The beach brigade and teamwork

Aug. 29, 2005
A hole in the sand provides an interesting view of how friends and strangers merge together for a cause.

"Mom, everything does not have to be a lesson," is a statement I often hear from Catherine, my nine-year-old daughter. Our summer family vacation at my in-laws house in Maine was no exception. The lesson had nothing to do with skin cancer or sunscreen (except truth be told, I was pretty darn tried of applying and reapplying sunscreen by the end of the week). It had to do with a hole and teamwork.

Any reader who has spent time on a beach with kids during low tide can relate to this scenario. You sit down in a beach chair, pull out the book of the month to ease back for a little relaxing reading when all of a sudden you hear a chorus of, "Can you help us dig a hole?"

You get up off the chair (sometimes harder than it looks) and begin to dig. With my children, Catherine and John, I am not allowed to just "dig" a hole haphazardly in the sand. I must follow a two-page architectural drawing that outlines the proposed sub-structure. These instructions include shape, circumference, and the wall of protection that will be used to keep back the impeding high tide. I, of course, usually begin to lose my patience after the sixth, "Ma, you're not doing it right." I then graciously admit that they are right, and that I would not want to wreck their plans so they better continue without me.

So they do. Now on this particular day, the hole took on a life of its own. It got bigger in depth and width, and included shell decorations, a mote, stairs, bench, and all the imagination of the four creative sources of the design (two of their friends were involved). Lunchtime came and went, and we happily paid the appointed "sand guard" (grandpa) with a peanut butter sandwich. During the children's lunch and subsequent absence from the beach, he bravely took on the duty of protecting the hole from neighboring children or beachcombers who could unintentionally fall into the hole and sprain their ankle.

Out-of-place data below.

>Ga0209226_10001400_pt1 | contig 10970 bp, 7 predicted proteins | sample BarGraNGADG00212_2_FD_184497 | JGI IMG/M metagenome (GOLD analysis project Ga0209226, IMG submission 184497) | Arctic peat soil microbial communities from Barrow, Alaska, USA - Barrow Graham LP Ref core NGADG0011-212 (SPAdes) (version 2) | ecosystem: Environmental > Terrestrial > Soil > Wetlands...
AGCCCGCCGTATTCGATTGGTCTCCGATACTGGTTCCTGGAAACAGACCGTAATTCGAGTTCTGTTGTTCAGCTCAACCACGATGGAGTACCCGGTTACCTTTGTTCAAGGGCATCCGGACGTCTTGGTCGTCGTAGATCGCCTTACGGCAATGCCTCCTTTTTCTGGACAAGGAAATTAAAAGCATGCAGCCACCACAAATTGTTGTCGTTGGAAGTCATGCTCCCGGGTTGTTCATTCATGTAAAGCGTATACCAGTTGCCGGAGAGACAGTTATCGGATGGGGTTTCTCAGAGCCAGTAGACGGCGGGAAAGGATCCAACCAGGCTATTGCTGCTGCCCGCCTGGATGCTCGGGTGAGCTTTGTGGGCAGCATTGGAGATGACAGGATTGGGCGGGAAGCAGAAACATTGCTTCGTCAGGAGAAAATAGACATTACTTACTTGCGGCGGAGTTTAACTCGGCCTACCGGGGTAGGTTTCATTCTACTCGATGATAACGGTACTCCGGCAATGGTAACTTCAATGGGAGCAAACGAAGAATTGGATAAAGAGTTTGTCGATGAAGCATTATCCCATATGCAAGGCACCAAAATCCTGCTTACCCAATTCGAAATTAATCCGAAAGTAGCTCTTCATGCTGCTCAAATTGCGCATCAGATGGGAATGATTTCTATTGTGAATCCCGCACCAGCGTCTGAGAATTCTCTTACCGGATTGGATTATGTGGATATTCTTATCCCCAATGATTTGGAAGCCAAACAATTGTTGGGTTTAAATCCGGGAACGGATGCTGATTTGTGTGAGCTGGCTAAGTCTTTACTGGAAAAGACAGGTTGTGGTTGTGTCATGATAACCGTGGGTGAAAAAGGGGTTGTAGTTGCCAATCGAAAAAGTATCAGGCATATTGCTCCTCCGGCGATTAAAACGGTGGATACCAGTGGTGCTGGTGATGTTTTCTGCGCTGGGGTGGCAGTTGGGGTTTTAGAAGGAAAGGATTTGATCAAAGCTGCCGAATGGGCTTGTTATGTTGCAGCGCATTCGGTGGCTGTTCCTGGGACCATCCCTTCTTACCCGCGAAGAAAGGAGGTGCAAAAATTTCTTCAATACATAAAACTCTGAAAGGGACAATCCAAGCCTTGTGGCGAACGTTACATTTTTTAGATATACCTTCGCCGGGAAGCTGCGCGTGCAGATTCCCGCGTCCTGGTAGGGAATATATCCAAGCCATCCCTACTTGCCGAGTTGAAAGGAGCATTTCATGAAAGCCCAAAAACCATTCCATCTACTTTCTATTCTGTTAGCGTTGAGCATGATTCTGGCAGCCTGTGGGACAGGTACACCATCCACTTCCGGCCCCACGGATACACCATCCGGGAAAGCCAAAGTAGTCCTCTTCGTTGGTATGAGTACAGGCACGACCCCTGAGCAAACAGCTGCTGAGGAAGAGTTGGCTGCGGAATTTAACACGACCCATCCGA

After lunch, I found that the wind had shifted, figuratively and literally. In addition, the tide was coming in at a rapid pace. I proudly saw my kids and their friends no longer exclude the bordering kids, but include them. They introduced themselves to the new recruits, shared shovels, took turns digging, laughed, and played. As the waves fiercely approached, the sun-glistened beach brigade showed no signs of admitting defeat. The beach brigade worked tirelessly together for a common goal — preserving the hole.

Then in a joyous unified movement, they all started to demolish their day's work. It appeared to be a symbolic motion. They did not want their creation destroyed by the waves of the Atlantic. This newly formed group collectively decided the hole's fate. Within 48 seconds, the hole was gone.

After the hole was completely erased by the water, the beach crew slowly dispersed back to their towels and families. The only factor that remained was discussing the day's lesson with my children. It was a conversation about the importance and value of working together with friends and sometimes strangers. I continued with the merits of building relationships and an effective team to achieve a common goal.

Did Catherine and John appreciate my motherly insights? No, not really; they just wanted to go to the ice cream parlor. So we did.

I hope everyone had a memorable summer. Thanks for being a part of the team that makes the RDH eVillage a success!

Kristine A. Hodsdon RDH, BS
Director, RDH eVillage